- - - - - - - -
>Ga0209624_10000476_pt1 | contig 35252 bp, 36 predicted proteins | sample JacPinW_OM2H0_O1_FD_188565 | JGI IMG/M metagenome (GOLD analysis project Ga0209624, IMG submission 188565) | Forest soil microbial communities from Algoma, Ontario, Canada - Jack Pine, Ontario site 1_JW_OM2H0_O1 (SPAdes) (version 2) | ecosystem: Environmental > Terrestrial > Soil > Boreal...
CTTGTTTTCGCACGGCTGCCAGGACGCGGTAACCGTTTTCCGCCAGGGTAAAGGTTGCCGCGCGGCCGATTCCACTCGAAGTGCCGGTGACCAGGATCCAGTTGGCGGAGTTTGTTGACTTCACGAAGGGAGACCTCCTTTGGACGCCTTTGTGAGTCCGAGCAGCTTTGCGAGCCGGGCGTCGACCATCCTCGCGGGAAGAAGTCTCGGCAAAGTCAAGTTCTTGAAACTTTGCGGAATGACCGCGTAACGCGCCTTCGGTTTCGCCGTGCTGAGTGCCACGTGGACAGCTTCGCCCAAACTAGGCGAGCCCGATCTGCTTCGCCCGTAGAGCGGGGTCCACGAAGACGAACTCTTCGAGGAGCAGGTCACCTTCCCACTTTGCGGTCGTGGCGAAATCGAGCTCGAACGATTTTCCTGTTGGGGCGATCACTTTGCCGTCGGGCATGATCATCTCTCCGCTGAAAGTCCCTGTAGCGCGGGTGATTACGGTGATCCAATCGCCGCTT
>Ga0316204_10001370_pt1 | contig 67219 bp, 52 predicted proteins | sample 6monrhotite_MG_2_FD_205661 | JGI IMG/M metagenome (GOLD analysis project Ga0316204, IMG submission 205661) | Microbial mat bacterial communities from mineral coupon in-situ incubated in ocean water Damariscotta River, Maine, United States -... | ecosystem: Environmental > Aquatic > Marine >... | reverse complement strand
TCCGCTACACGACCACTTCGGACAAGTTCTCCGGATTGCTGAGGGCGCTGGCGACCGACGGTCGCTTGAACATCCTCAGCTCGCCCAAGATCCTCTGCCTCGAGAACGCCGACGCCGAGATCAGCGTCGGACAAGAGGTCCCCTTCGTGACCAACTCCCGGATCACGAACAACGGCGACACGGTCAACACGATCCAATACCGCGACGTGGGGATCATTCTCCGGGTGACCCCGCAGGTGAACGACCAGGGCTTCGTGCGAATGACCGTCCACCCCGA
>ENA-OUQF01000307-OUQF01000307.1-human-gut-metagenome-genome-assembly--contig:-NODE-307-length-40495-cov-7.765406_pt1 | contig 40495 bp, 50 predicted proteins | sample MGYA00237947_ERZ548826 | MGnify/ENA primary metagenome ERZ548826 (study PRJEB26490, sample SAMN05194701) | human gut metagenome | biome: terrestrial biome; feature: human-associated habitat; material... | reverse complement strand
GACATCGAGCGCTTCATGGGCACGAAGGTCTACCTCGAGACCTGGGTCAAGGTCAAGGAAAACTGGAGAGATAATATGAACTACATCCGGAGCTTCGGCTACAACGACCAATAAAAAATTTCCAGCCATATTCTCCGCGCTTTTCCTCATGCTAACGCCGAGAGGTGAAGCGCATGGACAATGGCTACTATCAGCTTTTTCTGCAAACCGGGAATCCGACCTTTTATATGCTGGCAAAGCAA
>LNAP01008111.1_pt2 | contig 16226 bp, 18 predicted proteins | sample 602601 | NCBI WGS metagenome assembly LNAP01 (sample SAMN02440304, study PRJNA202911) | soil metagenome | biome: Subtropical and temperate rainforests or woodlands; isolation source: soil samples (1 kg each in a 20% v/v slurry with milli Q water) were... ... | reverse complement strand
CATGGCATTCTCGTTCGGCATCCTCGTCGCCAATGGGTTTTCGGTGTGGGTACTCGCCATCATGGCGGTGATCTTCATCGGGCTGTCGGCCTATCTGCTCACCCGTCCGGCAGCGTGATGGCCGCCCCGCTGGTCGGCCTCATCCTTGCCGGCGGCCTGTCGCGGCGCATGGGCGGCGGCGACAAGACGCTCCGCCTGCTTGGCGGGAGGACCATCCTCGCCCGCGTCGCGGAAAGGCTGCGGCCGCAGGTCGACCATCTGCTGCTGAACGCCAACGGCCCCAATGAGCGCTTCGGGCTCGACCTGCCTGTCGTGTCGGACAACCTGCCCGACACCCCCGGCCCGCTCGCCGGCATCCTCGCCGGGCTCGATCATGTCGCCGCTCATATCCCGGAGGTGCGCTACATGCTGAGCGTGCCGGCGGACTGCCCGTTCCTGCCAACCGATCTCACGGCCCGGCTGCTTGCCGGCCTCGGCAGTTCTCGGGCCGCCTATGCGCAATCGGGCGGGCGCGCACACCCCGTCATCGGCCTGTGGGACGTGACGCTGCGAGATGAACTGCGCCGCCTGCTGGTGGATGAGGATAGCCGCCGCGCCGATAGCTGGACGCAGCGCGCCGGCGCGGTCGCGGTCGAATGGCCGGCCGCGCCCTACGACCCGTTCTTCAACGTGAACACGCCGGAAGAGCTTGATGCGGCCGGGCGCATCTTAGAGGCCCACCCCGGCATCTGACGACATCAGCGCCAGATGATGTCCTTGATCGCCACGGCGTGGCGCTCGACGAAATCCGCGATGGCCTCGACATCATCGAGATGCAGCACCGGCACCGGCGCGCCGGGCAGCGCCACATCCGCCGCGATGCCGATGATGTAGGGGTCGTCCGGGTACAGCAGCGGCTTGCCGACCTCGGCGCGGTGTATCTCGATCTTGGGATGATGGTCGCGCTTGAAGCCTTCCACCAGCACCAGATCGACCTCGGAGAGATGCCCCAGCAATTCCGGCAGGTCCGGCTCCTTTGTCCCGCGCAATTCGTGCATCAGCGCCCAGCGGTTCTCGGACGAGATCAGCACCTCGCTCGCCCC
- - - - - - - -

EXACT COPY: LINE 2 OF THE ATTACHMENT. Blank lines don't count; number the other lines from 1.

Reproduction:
CTTGTTTTCGCACGGCTGCCAGGACGCGGTAACCGTTTTCCGCCAGGGTAAAGGTTGCCGCGCGGCCGATTCCACTCGAAGTGCCGGTGACCAGGATCCAGTTGGCGGAGTTTGTTGACTTCACGAAGGGAGACCTCCTTTGGACGCCTTTGTGAGTCCGAGCAGCTTTGCGAGCCGGGCGTCGACCATCCTCGCGGGAAGAAGTCTCGGCAAAGTCAAGTTCTTGAAACTTTGCGGAATGACCGCGTAACGCGCCTTCGGTTTCGCCGTGCTGAGTGCCACGTGGACAGCTTCGCCCAAACTAGGCGAGCCCGATCTGCTTCGCCCGTAGAGCGGGGTCCACGAAGACGAACTCTTCGAGGAGCAGGTCACCTTCCCACTTTGCGGTCGTGGCGAAATCGAGCTCGAACGATTTTCCTGTTGGGGCGATCACTTTGCCGTCGGGCATGATCATCTCTCCGCTGAAAGTCCCTGTAGCGCGGGTGATTACGGTGATCCAATCGCCGCTT